In an ancient tomb near Tel Aviv, Israeli researchers have found traces of opium in ceramic vessels that are about 3,500 years old. It is the earliest known evidence of human opium use, according to a statement released Tuesday by Tel Aviv University, the Weizmann Institute and the Israel Antiquities Authority IAA.
The ceramic vessels were reportedly found during excavations in Tel Yehud near Tel Aviv. There are Canaanite tombs from the 14th century BC. The barrels of opium “were found to have been used in local funeral rites,” the statement said. According to the researchers, the inhabitants of Canaan at the time apparently used the psychoactive drug as “additive to the dead.”
Opium poppy capsule shaped barrels
“This exciting find confirms historical writings and archaeological assumptions that opium and the opium trade played a central role in the cultures of the Middle East,” Tel Aviv University said in a statement. The barrels, some of which were made in Cyprus and others locally, were therefore similar in shape – in the lower part – to a poppy pod (see image below).
Ron Beeri of the Antiquities Authority said hundreds of graves dating from the 18th to 13th centuries BC have been discovered in Tel Yehud. Most of the dead are adult men and women. The vessels in the tombs were used for ceremonial meals and rituals. At that time, the dead were seen as taking part in these meals at the grave.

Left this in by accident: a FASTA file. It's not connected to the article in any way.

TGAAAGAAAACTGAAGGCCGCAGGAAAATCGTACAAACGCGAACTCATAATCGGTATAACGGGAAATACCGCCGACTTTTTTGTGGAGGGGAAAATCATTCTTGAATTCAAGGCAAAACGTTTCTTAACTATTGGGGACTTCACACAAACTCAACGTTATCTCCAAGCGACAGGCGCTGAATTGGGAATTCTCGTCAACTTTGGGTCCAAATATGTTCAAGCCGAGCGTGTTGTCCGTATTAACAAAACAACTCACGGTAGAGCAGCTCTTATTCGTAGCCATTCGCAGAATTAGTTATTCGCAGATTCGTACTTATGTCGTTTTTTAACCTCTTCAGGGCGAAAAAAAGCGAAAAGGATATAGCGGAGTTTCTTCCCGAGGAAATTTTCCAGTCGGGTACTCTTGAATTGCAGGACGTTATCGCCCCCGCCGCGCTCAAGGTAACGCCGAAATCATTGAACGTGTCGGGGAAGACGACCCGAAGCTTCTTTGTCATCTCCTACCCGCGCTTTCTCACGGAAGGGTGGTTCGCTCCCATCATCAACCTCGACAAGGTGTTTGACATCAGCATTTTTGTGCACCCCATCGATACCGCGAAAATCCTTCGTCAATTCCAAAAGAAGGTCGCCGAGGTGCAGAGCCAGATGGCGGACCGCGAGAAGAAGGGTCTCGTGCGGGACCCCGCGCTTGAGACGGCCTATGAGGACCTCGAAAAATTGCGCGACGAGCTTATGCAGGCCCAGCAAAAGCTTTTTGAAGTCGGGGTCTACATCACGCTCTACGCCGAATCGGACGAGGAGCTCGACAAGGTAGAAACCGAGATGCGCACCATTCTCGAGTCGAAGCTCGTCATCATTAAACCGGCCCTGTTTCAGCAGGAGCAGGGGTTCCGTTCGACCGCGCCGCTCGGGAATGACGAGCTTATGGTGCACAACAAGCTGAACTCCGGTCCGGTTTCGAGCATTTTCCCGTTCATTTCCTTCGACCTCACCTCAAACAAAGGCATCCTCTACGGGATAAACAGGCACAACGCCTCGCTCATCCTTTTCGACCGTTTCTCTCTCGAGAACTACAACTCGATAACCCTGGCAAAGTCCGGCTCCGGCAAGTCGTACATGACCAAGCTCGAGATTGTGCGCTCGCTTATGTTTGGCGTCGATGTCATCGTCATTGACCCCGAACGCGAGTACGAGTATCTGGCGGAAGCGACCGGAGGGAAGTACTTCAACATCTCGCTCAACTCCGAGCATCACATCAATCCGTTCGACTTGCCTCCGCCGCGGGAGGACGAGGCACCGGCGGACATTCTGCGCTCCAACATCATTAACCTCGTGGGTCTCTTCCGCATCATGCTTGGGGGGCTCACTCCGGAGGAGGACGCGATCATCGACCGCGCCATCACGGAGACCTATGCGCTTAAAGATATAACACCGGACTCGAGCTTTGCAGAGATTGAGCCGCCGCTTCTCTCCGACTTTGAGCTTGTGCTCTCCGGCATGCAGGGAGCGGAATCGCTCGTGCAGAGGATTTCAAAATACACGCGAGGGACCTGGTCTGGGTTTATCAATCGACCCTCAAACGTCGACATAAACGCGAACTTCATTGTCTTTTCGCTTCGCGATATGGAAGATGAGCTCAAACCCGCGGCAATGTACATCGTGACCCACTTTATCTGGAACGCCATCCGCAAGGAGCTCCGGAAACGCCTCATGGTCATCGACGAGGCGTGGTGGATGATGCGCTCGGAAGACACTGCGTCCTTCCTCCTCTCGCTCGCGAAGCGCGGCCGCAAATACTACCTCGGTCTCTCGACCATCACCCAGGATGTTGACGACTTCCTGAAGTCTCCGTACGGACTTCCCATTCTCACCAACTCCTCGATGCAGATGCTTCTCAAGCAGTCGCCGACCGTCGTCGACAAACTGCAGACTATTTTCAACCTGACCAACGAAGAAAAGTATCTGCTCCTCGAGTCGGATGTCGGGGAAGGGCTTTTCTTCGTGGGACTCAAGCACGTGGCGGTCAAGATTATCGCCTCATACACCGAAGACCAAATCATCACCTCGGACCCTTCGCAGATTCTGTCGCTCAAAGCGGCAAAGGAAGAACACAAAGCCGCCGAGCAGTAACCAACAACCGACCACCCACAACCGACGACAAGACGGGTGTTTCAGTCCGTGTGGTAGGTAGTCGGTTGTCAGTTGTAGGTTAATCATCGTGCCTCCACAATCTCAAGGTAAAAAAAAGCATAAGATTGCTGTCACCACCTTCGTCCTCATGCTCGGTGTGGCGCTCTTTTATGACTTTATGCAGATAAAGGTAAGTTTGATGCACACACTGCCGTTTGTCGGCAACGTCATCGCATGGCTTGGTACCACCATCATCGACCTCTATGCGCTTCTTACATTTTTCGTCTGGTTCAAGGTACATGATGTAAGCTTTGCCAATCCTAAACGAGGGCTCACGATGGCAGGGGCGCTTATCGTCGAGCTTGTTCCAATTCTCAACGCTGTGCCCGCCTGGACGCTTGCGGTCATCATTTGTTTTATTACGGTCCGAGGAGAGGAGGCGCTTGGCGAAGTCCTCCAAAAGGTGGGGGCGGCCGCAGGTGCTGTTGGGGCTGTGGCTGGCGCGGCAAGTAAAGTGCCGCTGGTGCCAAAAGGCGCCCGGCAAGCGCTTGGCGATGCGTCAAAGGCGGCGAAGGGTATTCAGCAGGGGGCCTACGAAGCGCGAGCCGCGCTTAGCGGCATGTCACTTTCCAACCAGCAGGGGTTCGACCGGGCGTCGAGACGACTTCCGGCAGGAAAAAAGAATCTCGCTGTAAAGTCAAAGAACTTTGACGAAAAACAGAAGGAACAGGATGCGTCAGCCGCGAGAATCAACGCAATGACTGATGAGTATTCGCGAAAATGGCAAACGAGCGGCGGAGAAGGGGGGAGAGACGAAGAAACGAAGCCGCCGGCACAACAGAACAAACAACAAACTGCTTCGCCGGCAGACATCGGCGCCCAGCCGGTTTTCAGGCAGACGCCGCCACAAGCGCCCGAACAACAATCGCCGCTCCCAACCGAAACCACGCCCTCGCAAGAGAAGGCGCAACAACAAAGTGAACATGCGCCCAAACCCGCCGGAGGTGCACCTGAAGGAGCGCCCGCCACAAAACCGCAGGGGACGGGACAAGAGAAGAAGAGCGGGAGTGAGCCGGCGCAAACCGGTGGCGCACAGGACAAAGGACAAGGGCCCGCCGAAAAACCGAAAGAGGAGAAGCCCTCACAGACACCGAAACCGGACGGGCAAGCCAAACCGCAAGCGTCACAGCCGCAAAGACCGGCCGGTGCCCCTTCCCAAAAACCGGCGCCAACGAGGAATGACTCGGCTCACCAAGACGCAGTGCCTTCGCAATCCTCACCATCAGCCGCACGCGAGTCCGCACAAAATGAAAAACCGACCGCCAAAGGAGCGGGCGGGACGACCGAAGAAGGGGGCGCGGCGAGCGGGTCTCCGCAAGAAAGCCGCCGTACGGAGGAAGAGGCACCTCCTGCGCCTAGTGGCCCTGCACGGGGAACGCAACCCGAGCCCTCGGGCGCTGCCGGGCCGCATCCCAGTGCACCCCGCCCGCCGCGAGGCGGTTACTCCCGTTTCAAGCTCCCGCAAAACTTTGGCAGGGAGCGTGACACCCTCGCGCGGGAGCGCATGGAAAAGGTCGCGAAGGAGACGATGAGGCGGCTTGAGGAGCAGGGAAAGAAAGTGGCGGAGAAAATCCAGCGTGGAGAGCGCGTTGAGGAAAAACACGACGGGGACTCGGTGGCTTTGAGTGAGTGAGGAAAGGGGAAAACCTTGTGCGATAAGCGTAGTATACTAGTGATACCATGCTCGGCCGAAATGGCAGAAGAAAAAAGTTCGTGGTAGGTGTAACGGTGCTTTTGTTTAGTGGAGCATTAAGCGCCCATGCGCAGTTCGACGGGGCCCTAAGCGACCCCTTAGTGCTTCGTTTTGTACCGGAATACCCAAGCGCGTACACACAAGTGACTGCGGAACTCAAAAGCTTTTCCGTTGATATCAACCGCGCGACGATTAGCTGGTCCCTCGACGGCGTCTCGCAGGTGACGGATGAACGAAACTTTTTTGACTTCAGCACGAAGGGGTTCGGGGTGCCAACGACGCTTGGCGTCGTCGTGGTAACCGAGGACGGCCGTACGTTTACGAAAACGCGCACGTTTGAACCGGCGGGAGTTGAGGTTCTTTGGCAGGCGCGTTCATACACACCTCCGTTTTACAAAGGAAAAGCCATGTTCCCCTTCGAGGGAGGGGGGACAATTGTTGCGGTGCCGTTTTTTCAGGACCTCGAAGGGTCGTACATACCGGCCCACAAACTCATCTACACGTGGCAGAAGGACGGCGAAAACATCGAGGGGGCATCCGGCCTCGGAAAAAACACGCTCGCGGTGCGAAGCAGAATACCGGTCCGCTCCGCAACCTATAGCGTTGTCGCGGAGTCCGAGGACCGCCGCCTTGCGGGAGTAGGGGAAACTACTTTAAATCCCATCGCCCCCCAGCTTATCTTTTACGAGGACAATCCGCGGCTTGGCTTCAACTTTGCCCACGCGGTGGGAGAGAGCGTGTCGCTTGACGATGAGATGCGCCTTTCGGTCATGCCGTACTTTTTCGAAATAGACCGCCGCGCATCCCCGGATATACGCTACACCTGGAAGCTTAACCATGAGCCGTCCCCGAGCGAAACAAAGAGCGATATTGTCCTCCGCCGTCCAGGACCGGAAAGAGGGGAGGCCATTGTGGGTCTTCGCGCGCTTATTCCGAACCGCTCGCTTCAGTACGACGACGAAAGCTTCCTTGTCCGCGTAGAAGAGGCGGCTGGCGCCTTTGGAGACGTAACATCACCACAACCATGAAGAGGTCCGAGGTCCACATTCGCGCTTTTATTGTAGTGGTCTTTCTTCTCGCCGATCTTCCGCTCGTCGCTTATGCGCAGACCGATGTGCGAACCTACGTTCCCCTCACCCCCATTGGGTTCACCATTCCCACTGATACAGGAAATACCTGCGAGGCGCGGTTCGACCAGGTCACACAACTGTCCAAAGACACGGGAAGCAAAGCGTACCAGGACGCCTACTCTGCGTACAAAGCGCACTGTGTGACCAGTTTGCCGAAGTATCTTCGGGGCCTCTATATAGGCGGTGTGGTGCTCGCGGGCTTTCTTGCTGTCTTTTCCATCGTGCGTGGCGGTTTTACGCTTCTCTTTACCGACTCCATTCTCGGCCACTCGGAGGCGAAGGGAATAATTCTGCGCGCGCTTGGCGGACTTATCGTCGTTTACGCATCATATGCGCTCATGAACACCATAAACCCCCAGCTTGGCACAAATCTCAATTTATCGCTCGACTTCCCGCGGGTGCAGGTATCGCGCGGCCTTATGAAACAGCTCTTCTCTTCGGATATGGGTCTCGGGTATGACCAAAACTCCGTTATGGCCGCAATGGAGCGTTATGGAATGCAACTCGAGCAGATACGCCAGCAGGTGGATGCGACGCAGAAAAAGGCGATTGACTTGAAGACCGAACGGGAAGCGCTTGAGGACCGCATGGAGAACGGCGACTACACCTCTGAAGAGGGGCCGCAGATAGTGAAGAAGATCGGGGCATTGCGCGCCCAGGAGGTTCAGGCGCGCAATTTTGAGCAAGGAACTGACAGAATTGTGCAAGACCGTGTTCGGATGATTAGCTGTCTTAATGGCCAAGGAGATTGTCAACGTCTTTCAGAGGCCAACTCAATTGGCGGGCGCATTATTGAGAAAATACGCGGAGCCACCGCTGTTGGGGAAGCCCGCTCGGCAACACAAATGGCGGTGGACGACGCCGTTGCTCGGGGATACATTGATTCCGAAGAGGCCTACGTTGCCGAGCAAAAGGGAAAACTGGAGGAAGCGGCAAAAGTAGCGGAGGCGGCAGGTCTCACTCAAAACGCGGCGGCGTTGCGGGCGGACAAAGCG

It is possible that during such a ceremony relatives would have taken opium themselves in order to go into ecstasy “in an attempt to awaken the spirits of their deceased relatives”. Alternatively, it is possible “that the opium placed next to the corpse was intended to help the spirit of the deceased rise from the grave in preparation for meeting loved ones in the next life.”
Iron Age Medicine Remnants
Vanessa Linares of Tel Aviv University said it was “the only late Bronze Age psychoactive drug in the Levant.” In 2020, researchers found traces of cannabis on an altar in Tel Arad. However, these date from the Iron Age and were therefore several centuries “younger” than the opium of Tel Jehud.
The opium found apparently came from present-day Turkey and was brought to Canaan via Cyprus. “It shows the importance placed on the drug,” Linares said.